Eventually Natasha left. She came back on her last day and asked for my home address, in case she ever felt like stopping by. I told her we were selling our house. She sent me an email from her new job. I deleted it without opening and rubbed my hands with Purell. Sometime later, at a happy hour, a coworker walked up to me and asked how Latisha was doing, meaning Natasha. I found it highly ironic.
What I am trying to tell you with this half-funny, half-creepy story is that I grew up in a country where everybody was the same skin color, and almost everybody was the same ethnicity (in my home town, anyway).
As a result, even the best of us are not colorblind and have to constantly check ourselves to see if we're not being racist. The worst of us are xenophobic dinosaurs like Natasha, bless her soul.
Do I even need to tell you who the Russian community is going to vote for this November, and why?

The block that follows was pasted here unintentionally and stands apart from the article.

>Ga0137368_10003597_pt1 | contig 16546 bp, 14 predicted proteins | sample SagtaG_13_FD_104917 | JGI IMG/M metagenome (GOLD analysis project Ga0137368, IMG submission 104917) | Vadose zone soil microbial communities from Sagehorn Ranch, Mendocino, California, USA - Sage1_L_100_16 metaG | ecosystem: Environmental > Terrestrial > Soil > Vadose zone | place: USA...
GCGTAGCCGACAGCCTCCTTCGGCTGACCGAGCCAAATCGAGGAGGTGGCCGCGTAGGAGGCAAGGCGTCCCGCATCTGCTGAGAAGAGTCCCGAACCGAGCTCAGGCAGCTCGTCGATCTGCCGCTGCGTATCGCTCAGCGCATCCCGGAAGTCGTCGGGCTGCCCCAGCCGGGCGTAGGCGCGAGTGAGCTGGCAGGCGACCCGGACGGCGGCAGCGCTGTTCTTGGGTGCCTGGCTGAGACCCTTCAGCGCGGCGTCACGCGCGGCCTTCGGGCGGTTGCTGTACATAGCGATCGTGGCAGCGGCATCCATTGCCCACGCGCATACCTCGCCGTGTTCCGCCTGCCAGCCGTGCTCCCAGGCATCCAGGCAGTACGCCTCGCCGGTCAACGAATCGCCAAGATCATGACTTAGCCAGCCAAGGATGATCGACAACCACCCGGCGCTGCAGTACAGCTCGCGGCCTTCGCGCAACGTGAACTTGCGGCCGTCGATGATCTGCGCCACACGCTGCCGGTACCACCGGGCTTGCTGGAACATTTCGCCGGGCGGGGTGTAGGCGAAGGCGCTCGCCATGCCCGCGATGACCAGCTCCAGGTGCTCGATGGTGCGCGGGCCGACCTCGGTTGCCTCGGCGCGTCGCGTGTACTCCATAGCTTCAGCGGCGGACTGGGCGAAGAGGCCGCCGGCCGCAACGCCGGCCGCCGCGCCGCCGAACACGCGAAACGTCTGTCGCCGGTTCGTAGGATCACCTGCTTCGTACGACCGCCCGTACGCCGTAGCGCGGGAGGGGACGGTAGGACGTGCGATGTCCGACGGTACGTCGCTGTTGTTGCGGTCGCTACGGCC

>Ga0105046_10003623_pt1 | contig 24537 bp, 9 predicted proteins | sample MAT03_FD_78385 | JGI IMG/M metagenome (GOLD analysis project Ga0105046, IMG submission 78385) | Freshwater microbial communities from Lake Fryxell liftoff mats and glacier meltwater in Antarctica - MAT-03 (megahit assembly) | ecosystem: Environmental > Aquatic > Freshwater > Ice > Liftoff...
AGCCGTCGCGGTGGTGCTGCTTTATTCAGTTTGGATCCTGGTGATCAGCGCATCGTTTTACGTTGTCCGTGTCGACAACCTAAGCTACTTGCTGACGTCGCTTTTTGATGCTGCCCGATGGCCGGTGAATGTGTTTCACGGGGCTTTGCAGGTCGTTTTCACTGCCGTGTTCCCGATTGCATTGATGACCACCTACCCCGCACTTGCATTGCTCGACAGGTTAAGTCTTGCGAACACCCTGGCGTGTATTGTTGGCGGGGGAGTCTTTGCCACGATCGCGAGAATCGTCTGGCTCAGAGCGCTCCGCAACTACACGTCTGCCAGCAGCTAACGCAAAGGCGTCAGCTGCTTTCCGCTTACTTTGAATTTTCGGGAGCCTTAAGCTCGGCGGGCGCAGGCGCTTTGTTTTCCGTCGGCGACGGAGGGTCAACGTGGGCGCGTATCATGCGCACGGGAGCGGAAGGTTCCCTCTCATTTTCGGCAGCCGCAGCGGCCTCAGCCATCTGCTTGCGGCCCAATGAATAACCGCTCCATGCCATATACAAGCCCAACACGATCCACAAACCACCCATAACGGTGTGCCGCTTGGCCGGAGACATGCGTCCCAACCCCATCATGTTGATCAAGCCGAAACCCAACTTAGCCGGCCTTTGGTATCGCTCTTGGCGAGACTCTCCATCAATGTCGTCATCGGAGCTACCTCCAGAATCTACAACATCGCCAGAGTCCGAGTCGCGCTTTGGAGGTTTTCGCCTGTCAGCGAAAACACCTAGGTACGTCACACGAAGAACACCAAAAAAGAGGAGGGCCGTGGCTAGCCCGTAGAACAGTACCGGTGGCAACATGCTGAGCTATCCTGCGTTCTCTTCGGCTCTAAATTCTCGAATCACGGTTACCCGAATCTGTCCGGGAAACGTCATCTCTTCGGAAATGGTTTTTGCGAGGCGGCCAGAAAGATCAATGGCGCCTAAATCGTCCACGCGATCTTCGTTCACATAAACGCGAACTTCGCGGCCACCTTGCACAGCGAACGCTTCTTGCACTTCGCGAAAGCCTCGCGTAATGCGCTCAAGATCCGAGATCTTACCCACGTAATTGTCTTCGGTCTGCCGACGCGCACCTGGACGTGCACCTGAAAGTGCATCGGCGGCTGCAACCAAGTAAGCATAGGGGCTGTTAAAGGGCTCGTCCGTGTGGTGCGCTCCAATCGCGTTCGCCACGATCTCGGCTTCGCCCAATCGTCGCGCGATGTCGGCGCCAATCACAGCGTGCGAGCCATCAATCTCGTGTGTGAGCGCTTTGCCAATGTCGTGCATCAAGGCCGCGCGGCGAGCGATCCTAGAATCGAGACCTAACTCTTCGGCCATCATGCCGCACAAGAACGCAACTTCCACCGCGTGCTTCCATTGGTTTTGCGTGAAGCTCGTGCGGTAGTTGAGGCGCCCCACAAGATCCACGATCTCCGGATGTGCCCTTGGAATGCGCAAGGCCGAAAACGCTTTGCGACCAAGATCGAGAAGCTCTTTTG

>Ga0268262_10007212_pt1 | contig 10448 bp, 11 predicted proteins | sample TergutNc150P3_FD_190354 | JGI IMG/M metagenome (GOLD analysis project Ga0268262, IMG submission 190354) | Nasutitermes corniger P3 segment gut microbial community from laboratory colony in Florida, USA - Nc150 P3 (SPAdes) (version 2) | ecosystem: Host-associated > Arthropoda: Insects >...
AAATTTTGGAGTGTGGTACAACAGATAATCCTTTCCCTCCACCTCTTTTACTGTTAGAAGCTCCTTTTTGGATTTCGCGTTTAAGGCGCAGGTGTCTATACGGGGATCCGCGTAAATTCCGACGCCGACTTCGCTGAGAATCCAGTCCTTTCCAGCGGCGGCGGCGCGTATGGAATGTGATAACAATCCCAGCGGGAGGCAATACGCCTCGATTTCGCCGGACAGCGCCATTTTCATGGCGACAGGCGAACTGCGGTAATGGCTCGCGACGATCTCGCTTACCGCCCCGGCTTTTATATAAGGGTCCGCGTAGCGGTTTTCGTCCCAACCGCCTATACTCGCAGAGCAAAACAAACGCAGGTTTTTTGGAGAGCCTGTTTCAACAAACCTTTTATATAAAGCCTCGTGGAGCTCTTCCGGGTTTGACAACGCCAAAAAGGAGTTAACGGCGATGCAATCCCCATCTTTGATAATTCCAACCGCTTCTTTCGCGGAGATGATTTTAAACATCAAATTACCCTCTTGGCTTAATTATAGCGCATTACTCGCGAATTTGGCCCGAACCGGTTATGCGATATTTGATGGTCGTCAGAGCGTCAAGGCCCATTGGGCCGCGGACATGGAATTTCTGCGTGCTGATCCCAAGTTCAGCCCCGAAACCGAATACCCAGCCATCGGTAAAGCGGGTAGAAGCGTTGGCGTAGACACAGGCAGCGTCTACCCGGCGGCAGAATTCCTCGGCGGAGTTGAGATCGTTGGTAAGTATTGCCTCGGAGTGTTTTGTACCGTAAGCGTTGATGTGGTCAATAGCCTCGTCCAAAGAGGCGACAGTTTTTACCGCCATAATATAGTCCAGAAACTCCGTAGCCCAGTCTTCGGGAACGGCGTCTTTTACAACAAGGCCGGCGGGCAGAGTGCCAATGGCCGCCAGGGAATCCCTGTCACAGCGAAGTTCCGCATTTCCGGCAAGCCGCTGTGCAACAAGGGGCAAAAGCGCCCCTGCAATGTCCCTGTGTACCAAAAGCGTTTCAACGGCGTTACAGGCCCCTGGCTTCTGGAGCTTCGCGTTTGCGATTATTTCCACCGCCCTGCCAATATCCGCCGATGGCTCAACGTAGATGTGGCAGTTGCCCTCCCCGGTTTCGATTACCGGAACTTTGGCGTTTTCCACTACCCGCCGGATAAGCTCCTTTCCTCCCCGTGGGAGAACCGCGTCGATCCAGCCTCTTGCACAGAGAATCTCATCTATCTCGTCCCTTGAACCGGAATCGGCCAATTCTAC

God help us. If you ever pray, pray for us. Rampant emigration is our only hope. Even if we do not outlive our superstitions, our American- and European-born children will.
Another beacon of my generation, now gone. I have not agreed with everything he had said and done, but he was an amazing writer; I have almost all his Soviet-era books. It is good to know that he has lived a long and full life. Still, he will be missed.
For my birthday last year, my parents gave me a very cool gift. There was an unspecified bush right by our deck that was dying of old age, so my parents went to a nursery, picked out two lilac bushes, and replaced the dying one with them. I love lilac, so I was really moved by their gift.
Fast forward a year.
Did I already tell you how bad I am at gardening? Well, I'm pretty darn bad.